But Tom of Finland's work is different from, say, 19th Century Boyfriend, the Tumblr full of portraits of handsome Russian noblemen and daguerreotypes of burly Tammany Hall politicians, and it's different than those arresting, sepia-toned pictures of unnamed men in fancy dress smiling ambiguously together. Tom of Finland's aesthetic is bracingly, unmistakably gay.

Dehner recalls Tom's own reflections on his work before his death in 1991. "He said, 'I didn't sit around and consciously think about it, but in retrospect I clearly had an intention all along that I wanted to impress upon my fellow brothers that we're whole and complete.' There was nothing wrong with homosexuals. They were part of nature, and society and religion had got it all messed up."

Desire — or, more specifically, the production of desire — can be a tricky thing, a chicken-and-egg game with heavy ramifications. (Does watching bareback porn cause people to be sexually irresponsible? Is play-acting a rape fantasy between two consensual partners a healthy outlet for pent-up energy? Do images of near-impossible male physiques contribute to hook-up apps' "no fats, no fems" body fascism?) But since the sex drive is probably here to stay, and there's still no shortage of cultural forces filling people with guilt and shame because of who or what they're attracted to, it's safe to say that Tom of Finland deserves the acclaim.

Nonetheless, Tom's work was made in the crucible of censorship. Because photographing male nudes was at best highly suspect, sending film out to be developed was out of the question, so Tom built a darkroom. Promoting his work was an even bigger challenge.

"He would have to make all these little prints, and make a composite page that fit in a four-by-five contact sheet, because that's all that wouldn't be opened by the mail," Dehner said. "He'd send it to people in other countries, they would order it, and he'd make a print. At the same time he had a full time job. He was a busy guy."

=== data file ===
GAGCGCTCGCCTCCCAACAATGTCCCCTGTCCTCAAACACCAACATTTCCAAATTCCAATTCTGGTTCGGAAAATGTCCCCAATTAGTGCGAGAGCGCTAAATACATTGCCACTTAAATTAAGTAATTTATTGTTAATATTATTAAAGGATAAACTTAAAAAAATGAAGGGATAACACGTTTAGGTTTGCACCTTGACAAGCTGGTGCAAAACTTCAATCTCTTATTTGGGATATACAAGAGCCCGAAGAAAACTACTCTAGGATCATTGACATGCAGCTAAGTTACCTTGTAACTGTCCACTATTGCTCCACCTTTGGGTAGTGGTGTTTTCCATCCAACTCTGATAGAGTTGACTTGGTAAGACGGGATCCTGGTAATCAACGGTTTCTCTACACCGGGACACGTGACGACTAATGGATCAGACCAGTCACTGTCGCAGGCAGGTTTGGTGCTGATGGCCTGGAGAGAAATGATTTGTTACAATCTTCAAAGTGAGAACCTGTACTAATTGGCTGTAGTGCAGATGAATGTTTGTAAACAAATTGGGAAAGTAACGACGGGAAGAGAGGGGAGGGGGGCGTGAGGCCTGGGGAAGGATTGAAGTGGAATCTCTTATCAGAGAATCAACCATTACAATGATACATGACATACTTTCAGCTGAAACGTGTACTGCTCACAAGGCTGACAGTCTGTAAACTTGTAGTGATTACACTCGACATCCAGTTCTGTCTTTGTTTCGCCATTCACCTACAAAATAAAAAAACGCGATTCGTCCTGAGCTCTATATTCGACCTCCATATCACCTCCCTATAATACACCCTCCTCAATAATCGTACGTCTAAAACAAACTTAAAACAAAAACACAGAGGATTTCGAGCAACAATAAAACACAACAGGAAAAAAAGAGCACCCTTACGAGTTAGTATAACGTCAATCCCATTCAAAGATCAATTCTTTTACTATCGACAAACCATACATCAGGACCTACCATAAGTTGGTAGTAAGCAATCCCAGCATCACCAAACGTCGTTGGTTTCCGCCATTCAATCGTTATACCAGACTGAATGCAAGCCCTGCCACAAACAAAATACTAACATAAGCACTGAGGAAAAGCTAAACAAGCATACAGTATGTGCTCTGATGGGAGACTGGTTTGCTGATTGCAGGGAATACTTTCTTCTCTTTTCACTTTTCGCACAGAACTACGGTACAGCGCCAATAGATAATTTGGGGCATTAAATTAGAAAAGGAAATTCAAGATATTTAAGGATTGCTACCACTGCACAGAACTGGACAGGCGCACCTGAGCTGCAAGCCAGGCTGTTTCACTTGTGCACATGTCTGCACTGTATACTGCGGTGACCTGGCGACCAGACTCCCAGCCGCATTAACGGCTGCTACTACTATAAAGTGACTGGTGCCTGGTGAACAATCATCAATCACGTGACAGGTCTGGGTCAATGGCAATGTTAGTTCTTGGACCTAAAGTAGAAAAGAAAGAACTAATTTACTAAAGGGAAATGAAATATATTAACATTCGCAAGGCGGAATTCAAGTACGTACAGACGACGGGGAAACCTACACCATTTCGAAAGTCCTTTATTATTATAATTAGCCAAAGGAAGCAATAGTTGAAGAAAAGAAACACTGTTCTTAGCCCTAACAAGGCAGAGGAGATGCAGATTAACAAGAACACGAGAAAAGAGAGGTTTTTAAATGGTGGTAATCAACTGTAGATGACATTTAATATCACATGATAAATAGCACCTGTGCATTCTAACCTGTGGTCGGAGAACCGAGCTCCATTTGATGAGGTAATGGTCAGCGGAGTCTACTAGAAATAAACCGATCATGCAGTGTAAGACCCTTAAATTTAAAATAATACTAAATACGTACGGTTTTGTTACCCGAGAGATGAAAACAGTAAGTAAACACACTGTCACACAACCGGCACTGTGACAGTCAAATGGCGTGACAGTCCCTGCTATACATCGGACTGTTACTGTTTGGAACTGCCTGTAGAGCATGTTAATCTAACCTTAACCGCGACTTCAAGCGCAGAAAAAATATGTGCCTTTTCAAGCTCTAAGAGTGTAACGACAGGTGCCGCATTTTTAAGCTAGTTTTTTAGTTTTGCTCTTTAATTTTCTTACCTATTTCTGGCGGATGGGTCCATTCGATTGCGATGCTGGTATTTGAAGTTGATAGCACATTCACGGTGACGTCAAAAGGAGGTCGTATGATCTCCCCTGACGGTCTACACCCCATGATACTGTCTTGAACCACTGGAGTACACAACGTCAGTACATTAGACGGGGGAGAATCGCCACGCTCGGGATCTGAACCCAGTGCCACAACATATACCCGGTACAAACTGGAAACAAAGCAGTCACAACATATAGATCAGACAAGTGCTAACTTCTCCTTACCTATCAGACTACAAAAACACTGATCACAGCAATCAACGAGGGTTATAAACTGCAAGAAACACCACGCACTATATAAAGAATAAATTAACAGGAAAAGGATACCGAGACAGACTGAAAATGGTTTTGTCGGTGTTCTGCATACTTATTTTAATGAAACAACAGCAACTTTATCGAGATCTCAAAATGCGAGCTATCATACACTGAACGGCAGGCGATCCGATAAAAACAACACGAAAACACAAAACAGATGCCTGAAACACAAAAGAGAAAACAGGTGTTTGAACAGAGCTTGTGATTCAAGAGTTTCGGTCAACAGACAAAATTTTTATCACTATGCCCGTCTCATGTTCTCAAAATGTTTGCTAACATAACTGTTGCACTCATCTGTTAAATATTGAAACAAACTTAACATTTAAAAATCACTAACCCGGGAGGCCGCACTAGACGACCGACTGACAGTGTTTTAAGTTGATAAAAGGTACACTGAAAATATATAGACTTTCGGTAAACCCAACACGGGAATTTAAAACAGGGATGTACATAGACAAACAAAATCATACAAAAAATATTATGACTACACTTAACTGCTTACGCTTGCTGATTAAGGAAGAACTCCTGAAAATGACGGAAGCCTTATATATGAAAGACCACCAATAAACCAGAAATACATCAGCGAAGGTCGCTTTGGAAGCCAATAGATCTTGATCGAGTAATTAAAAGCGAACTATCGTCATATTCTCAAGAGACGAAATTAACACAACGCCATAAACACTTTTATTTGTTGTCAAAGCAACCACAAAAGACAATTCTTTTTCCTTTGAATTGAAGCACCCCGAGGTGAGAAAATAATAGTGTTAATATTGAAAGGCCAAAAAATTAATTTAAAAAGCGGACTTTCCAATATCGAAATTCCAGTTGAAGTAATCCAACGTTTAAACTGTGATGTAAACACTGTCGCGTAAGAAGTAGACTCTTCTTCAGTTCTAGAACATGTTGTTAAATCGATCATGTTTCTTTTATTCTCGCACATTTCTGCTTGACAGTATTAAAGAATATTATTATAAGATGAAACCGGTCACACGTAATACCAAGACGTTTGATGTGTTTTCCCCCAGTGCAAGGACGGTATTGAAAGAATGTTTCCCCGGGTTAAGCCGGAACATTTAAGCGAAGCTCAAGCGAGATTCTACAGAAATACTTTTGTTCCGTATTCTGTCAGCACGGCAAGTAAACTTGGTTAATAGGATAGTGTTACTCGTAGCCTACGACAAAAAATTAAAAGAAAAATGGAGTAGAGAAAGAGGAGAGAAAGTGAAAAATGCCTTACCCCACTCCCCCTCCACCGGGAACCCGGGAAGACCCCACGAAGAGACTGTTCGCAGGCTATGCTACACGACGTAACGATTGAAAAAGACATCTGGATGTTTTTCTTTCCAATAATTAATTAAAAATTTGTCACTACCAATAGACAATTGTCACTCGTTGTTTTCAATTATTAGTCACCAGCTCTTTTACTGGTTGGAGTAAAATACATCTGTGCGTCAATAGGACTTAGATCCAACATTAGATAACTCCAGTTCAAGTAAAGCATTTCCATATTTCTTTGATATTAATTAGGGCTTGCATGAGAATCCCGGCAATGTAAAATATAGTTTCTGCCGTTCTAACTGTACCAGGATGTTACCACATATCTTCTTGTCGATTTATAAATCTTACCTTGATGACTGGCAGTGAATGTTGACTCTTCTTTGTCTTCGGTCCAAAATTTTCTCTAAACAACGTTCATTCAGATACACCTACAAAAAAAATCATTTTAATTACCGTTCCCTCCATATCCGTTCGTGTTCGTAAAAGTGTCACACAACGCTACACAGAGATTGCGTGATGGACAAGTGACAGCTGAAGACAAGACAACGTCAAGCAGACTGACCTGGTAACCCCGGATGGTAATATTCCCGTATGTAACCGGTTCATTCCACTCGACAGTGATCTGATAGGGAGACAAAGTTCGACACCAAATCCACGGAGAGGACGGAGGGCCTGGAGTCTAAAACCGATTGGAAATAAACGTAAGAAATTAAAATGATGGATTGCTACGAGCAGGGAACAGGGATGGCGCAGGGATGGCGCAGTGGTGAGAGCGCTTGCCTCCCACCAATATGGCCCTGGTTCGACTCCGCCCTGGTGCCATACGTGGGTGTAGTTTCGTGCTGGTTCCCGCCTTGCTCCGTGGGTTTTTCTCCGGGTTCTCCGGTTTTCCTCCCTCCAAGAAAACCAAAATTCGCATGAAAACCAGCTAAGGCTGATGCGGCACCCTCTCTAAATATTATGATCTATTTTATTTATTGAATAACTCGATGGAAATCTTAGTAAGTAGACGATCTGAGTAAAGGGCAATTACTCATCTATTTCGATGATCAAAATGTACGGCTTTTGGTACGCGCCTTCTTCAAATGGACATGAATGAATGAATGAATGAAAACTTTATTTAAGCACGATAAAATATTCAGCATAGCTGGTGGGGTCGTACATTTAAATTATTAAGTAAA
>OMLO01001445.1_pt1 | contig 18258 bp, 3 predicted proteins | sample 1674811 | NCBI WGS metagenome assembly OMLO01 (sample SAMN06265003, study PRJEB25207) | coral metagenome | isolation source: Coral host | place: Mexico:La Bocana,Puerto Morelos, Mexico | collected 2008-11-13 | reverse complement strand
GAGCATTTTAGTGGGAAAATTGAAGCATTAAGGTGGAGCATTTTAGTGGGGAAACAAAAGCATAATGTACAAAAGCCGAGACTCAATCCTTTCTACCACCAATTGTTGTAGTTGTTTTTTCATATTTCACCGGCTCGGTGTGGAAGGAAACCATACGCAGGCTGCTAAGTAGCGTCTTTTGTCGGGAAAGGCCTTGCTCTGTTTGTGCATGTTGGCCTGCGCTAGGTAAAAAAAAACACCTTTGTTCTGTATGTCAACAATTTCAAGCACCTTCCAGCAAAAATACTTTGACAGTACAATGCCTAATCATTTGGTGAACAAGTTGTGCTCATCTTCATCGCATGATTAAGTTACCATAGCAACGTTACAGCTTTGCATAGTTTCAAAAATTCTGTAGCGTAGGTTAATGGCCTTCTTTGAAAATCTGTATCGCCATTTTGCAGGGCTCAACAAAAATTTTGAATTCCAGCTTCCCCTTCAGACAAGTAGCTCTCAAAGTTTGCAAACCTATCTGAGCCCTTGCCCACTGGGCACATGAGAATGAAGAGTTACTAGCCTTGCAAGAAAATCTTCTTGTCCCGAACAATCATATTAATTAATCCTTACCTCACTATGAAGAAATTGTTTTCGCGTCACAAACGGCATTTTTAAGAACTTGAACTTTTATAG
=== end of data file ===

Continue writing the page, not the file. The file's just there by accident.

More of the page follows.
In contrast to the more litigious custodians of any given creator's work, the foundation doesn't guard Tom of Finland's legacy with particular jealousy. It treats Tom's oeuvre as open-source code, not as a trademarked brand.

"Regardless of museums putting a value on his work, the best thing is for people to be inspired by it," Dehner said. "He really perfected it."

Dehner connects Tom's work not only to the Nordic love of nudity, saunas, and the great outdoors, but with a deeper sense of the artist-as-shaman.

Artists "lay down in visual forms what is to come, or manifest imagery that's like a mandala," Dehner said. "By looking at it, it empowers us. It gives us a vision of ourselves. I'm not talking just about gays, but about art in general, although gays as a community have been a tribal people in many ways."

The tribe that has most embraced Tom of Finland is, unsurprisingly, the leather community. Graylin Thornton, a board member of the San Francisco Leathermen's Discussion Group, organized a Tom of Finland art auction on Sept. 23 that drew more attendees than almost any other function in the group's history — in spite of being a departure from its usual programming, which tends toward bondage demos and lectures on S.F. queer history. A number of other erotic artists and cartoonists participated, as did Durk Dehner.

"Tom of Finland is iconic," Thornton said. "A lot of gay men need a masculine image and a sexual image to look up to. They're looking for something they can identify with, and Tom's images are just that."

Although many of the pieces had never been previously exhibited, if there were worries that the audience — at least some of whom knew Tom of Finland personally — had seen it all before, Thornton quickly dispelled them.

"I'm hoping that there will be pieces that will be shocking to our members," he said. "There are a couple that made me take a second look, and there's one that may upset the Christians."


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About The Author

Peter Lawrence Kane

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Peter Lawrence Kane is SF Weekly's Arts Editor. He has lived in San Francisco since 2008 and is two-thirds the way toward his goal of visiting all 59 national parks.